How Critical Race Theory Led to Anti-Semitism Among American Leftists


Since the terrorist attack of Oct. 7, the war in Gaza has gripped the American public’s attention. Consequently, the conflict has quickly evolved into another battleground in America’s broader culture war.

American perspectives on the Gaza war have increasingly been framed around issues of diversity in the U.S. A significant number of protesters and Palestinian sympathizers openly acknowledge that they are indeed fighting to dismantle Jewish “privilege” in America and the system that supports it.

When a campus protester at an American college dons a veil and holds a “Free Hamas” sign, their intention is clear: to criticize not only the actions of the Israeli government but also the broader system of “settler colonialism” and the supposed role of the Jewish community in maintaining it.

Meanwhile, when a Jewish student rightly calls out a protester for being antisemitic, he becomes, in the eyes of the protester, a representative of a system that is structurally pro-Jewish—and by extension, pro-white—at its core.

Black left-wingers use the imagery of Jews as “white” and Palestinians as “dark” to draw parallels between America’s exploitation of blacks and Israel’s treatment of Gaza, which they view as genocidal. Rapper SEB! exploited this analogy in his song FREE PALESTINE! — released in 2023 and played repeatedly on Yale University student commons.

F-ck Israel, Israel a b-tch / B-tch we out here mobbin’ on some Palestine sh-t / Free Palestine b-tch, Israel gon’ die b-tch / N-gga its they land why you out here tryna rob it / Bullsh-t prophets, y’all just want the profit

“Robbing” land? “Want the profit?” The rapper channels resentment against the notion that Jews in America are primarily devoted to the almighty dollar rather than the social welfare of their country. In this sense, left-wing campus activism mirrors the European anti-Jewish tradition, which has historically fomented accusations against Jews for using their wealth to exert undue influence on governments.

Alarmingly, this anti-Jewish sentiment has grown increasingly popular among a diverse spectrum of the American population.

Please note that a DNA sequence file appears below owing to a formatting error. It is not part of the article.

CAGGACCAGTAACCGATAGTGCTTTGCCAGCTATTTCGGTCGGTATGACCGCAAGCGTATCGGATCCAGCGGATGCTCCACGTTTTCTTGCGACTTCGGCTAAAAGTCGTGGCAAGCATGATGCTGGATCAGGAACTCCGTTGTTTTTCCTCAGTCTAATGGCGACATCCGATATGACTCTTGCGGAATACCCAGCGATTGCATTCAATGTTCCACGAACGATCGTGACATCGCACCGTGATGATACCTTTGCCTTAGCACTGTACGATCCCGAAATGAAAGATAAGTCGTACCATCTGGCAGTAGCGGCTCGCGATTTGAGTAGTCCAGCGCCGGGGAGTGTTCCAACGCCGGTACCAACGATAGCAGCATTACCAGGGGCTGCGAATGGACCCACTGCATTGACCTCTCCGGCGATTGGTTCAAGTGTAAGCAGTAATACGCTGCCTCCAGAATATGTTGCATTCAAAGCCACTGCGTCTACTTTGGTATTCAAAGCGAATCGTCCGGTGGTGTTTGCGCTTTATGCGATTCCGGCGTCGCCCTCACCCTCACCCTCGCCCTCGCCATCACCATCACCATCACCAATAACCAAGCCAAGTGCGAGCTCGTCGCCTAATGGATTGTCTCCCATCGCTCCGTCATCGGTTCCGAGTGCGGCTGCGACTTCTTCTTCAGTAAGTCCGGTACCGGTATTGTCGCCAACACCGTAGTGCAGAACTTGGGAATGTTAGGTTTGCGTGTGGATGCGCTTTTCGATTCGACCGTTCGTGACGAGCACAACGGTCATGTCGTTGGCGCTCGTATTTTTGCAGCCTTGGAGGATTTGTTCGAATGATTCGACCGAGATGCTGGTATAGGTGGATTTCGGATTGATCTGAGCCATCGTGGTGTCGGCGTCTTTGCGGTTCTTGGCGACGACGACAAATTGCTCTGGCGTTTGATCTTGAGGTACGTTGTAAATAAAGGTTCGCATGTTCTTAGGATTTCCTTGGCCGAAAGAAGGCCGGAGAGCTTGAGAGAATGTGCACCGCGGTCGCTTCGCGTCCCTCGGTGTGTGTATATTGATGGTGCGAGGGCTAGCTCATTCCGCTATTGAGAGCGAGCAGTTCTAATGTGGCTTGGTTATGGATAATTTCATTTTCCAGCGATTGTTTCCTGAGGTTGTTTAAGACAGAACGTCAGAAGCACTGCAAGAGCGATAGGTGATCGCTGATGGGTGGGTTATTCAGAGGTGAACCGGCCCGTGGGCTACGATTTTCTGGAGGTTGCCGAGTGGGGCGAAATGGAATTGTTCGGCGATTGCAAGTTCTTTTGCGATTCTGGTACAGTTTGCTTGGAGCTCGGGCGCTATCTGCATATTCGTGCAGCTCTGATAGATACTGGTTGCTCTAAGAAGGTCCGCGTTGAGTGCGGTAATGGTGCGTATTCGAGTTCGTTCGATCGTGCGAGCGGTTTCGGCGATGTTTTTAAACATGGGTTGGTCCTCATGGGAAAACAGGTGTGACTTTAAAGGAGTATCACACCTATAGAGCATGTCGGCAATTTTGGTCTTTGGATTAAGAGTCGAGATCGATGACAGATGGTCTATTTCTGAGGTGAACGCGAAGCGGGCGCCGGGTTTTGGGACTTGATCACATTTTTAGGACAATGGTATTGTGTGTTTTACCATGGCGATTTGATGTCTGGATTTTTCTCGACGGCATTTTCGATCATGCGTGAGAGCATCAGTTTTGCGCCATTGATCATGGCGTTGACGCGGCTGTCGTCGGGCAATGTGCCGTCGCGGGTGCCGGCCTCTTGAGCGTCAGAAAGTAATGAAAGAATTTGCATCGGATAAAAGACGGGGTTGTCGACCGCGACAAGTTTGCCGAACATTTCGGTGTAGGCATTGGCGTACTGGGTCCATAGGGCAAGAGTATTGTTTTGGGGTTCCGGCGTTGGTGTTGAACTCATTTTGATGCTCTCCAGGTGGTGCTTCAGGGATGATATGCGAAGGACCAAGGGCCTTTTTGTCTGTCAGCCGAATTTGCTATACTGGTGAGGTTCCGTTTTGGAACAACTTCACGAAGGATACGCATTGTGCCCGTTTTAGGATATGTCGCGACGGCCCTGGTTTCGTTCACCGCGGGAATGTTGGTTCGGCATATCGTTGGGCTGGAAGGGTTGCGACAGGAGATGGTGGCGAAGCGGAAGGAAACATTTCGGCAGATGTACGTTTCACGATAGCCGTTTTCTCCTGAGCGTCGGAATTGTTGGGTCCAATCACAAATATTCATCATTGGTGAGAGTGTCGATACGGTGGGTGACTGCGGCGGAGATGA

“Palestine is Arab,” shouted protesters in New York City, seeking to deny the Arabness of Israeli Jews and reflecting long-held, openly anti-Jewish views of many younger Americans. A 2021 study by the Anti-Defamation League revealed that at least 40 percent of Americans between the ages of 18 and 30 believe between two and five statements indicating strong beliefs about Jewish power and privilege—mirroring the same percentage found among Americans over 30. Youth and a supposedly more “progressive” education are not eliminating anti-Jewish sentiment; they are fueling it.

These anti-Jewish sentiments, built upon theories of racial power and privilege, are a direct byproduct of critical race theory. For instance, prior to protests by the Jewish community, California’s Ethnic Studies Model Curriculum omitted Jewish Americans as ethnic minorities. Diversity trainers in California famously claimed that only “Jews of color” were supported under their diversity framework.

Simmering anti-Jewish resentment is also evident in campus protesters’ reactions against administrative actions taken against them, which they claim are unfairly harsh and influenced by Jewish donors. Pro-Palestine publications like the Middle East Monitor published accounts of “Pro-Israel Jewish Billionaires” using their campaign and university donations to influence university policies on protests.

Younger anti-Jewish campus activism has also received support from older Middle Eastern immigrants to the United States. Seventy-three-year-old Palestinian businessman Mustafa Khader said pro-Palestine protests are “totally American” because they embody the value of free speech in America to criticize.

“I might differ with Hamas on their ideological beliefs,” he also says, distancing himself from the terrorist group. “But I cannot condemn Hamas for what they’re doing. They’re part of the oppressed population and an oppressed population and occupied population have by law, the right to resist, by all means possible.”

“My understanding is that Palestinian hate for Jews is bred in the bone, taught in the schools, and fortified by their leaders,” writes Naomi Levine, a Jewish Winnipeg lawyer. It is the same story in America. Anti-Israel protests are bolstered and reinforced by the idea that Jews control America, to the detriment of less powerful and oppressed minorities.

Both sides are beginning to acknowledge more and more that criticism of Israel is interrelated with criticism of Jews in America. To understand the essence of campus protests over Israel, one must look within our own country, where the conflict is framed through the lens of privilege and oppression, pinpointing the heart of privilege on the American Jewry.

Kenny Xu
Kenny Xu
Kenny Xu is a North Carolina-based journalist and author of the new book An Inconvenient Minority: The Ivy League Admissions Cases and the Attack on Asian-American Excellence. He is the president of Color Us United.

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